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May 05

Sales Tax Distribution Report & Advice

Posted on May 5, 2017 at 2:13 PM by Paige Worsham


May 2017
March 2017 Collections - May 2017 Distributions
Linda S. Millsaps



Current estimates are that the NCDOR will distribute $234.8 million in sales tax revenues to our counties and cities. This represents an increase of $16.4 million over the previous month and a $20 million increase from the same month last year.

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And once again, when Articles 43 and 46 are excluded (as these are not utilized in all 100 counties), the pattern remains essentially the same.

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The good news is that this is the second month in a row that we have seen above average growth.

In general, all economic indicators continue to point to slow but steady growth, although potentially a little slower than some originally predicted.

                                              Looking forward and 2017-18 Budgeting

Mike Walden of NC State indicates that at both the state and national level, growth is continuing, but at a slower rate. His index of NC Leading Economic Indicators shows a drop-off of 0.4%. This was driven primarily by a decline in manufacturing hours worked and an increase in unemployment claims. However, this is still 4.3% above the same time last year. This index can be especially helpful for sales tax forecasting, as it suggests the economic direction of the next four to six months.

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The Carolinas Survey of Business Activity shows that our leading private sector firms continue to be moderately upbeat about the economy and its future. Their survey responses indicate a notable improvement in sales and general business conditions overall. Looking ahead, these same leaders remain positive about the future, but have a far less rosy view than they had in February, and a moderately less positive view than they did in March. They do continue to have a decidedly negative view of the availability of employees with the skills they need.

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The skills – to -- job mismatch in North Carolina is clearly reflected in the recently updated Occupational Employment Statistics data. According to this information, over the past decade, job prospects for high school educated workers are “more heavily skewed toward food service and personal care,” while “better paying production and construction jobs have become scarce” (North Carolina Labor Market Update: March 2017). By contrast, the fasting growing occupation groups were business and financial operations and computer and mathematics. These knowledge workers earn between 90% and 100% more than the average North Carolina job. A clear sign of the significant demand for this type of employee.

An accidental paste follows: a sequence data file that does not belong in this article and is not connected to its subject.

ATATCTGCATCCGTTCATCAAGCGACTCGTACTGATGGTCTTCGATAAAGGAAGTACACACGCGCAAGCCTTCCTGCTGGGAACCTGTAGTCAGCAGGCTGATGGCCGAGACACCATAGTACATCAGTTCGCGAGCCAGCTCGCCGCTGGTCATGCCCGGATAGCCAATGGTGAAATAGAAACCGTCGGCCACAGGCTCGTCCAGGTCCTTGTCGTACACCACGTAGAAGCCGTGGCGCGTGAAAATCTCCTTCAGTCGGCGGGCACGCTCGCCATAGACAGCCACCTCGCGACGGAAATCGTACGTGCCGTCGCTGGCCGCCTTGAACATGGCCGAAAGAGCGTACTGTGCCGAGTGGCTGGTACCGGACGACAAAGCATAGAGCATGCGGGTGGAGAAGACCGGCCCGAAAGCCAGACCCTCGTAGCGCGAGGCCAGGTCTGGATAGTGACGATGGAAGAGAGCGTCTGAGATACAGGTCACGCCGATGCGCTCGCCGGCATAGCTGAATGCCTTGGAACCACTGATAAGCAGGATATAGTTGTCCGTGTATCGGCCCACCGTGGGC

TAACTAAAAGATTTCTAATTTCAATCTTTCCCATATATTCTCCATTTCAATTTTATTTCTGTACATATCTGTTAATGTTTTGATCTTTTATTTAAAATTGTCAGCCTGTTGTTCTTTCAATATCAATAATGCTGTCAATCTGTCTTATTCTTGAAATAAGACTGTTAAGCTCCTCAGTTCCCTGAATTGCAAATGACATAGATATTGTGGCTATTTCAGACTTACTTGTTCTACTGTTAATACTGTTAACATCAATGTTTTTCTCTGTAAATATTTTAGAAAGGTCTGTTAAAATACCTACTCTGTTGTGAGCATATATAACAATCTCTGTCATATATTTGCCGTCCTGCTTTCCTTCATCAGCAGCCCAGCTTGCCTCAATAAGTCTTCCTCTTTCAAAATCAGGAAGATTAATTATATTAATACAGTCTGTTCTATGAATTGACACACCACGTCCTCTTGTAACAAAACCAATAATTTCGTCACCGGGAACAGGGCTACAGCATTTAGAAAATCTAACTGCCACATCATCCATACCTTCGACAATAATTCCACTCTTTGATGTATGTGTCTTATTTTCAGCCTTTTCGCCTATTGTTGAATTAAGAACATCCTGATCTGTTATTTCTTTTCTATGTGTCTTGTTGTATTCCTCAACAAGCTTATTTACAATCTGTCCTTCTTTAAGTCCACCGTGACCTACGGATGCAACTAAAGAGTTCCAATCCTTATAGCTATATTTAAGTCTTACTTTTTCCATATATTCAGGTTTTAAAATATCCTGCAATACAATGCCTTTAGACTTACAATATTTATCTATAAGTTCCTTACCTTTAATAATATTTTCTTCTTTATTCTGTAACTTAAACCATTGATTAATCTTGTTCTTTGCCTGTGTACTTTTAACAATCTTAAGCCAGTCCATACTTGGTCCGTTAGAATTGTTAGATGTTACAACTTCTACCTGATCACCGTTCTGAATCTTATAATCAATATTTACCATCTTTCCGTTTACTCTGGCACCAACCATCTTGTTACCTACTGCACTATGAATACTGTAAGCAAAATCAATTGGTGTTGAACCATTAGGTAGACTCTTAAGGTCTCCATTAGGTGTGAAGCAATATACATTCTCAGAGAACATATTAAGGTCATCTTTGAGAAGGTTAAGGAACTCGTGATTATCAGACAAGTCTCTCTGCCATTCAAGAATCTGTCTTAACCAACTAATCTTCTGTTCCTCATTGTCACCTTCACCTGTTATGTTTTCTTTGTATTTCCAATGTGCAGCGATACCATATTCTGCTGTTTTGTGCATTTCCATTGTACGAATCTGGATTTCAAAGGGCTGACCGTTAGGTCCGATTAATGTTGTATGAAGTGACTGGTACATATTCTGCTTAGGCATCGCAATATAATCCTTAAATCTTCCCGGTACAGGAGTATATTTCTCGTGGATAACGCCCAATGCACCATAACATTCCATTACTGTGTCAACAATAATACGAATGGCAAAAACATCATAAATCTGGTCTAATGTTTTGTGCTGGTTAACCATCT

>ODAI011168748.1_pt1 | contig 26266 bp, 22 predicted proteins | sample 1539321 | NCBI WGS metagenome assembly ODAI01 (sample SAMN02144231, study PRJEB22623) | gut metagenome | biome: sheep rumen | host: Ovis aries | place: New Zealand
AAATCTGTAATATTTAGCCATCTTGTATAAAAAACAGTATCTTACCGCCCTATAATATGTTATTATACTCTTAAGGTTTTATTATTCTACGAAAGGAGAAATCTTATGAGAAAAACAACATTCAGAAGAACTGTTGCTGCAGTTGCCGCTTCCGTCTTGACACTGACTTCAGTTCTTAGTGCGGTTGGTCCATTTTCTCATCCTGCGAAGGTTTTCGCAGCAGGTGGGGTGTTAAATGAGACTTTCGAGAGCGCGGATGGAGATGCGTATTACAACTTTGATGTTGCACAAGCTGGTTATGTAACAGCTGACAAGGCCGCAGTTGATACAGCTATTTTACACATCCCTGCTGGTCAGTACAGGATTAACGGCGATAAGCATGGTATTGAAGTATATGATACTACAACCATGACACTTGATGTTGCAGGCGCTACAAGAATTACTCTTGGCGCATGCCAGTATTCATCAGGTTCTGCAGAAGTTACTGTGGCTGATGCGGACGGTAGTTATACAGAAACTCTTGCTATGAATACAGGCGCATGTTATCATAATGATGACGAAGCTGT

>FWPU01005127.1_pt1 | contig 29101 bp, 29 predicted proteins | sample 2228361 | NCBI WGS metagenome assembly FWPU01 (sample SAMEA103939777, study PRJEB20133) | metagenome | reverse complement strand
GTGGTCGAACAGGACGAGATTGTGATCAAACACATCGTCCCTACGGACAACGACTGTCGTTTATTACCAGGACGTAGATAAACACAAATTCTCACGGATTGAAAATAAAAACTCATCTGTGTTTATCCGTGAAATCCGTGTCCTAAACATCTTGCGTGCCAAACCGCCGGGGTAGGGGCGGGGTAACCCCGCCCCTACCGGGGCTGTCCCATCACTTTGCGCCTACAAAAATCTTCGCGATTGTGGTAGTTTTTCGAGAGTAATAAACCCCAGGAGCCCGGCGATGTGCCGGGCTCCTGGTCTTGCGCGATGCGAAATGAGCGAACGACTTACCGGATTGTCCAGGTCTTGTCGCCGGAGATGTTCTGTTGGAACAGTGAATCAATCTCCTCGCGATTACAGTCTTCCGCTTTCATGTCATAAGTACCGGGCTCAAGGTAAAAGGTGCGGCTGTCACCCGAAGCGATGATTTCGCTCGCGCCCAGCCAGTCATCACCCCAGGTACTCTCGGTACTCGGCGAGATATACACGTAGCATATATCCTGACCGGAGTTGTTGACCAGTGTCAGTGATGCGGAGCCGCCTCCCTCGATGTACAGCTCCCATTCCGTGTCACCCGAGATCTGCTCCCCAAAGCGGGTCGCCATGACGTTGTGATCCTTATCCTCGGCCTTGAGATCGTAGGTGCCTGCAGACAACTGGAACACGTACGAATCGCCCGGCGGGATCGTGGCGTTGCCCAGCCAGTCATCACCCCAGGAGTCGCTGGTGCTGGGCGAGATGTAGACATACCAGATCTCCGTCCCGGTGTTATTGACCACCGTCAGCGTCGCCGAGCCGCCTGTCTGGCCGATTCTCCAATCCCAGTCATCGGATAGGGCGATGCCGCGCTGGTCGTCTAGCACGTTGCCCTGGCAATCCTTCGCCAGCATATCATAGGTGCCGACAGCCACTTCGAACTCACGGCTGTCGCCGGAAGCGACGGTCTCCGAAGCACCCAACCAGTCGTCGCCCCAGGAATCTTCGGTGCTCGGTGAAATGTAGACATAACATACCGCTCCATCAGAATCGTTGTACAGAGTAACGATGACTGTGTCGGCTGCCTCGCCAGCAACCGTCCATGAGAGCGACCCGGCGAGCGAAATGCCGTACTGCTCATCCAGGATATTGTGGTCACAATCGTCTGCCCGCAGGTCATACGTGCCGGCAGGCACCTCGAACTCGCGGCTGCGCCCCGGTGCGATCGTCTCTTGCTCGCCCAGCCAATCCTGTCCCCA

One category that has pulled the numbers up this spring is construction. As the graph from Federal Reserve Bank of Richmond indicates, the number of building permits issued continues to rise. The most recent data from March indicates that residential permits are up 42.42% over the same time last year. The number of new home starts is also up dramatically.

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Another bright spot pulling the economy upward is consumer confidence. At the end of March consumer confidence was at its highest level in more than a year. In fact, the last time confidence was at this level was in April of 2015.


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Fortunately for local governments consumer confidence for some time has been driving both the economy and local tax collections. As the data below shows, national retail and food service numbers continue to be extremely high. However, they have dipped some in the last few months.

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                       So what does all this mean for your local economy and sales taxes?

Overall local economies with a large number of skilled professionals, and those with strong development, will benefit substantially over the next year. Over time the higher end labor market will continue to tighten, which will lead to strong, stable salaries. This, combined with strong consumer confidence, will lead to positive growth. Counties that have a large number of high school graduates in their labor mix could struggle.

Currently the economy and our local sales taxes are heavily reliant on strong consumer confidence. For several months now, consumer confidence has been more buoyant than the hard data (wages, employment) suggest it should be. Careful attention should be given to this indicator for any signs of weakening, as it will likely have a disproportionate impact on the economy. And on sales taxes.

Given all these factors, and the slow but continuing policy movement in Washington, we would suggest a statewide sales growth rate of 4.0 – 4.25%. This estimate assumes several things. One, the vast majority of additional revenue growth from the sales tax base expansion is now “baked in.” As such, no additional new revenues are anticipated, and the base against which we measure growth has expanded. Second, it assumes no significant global events will substantially impact the country’s economy. As noted, this is a statewide estimate, so local circumstances may adjust the rate. And finally, it assumes that political forces in Washington will continue to move forward with some tax and economic changes, but at a slower pace than originally anticipated. Because the federal budget is now set until the fall, few large shifts are expected to impact our budgets until potentially 2018.

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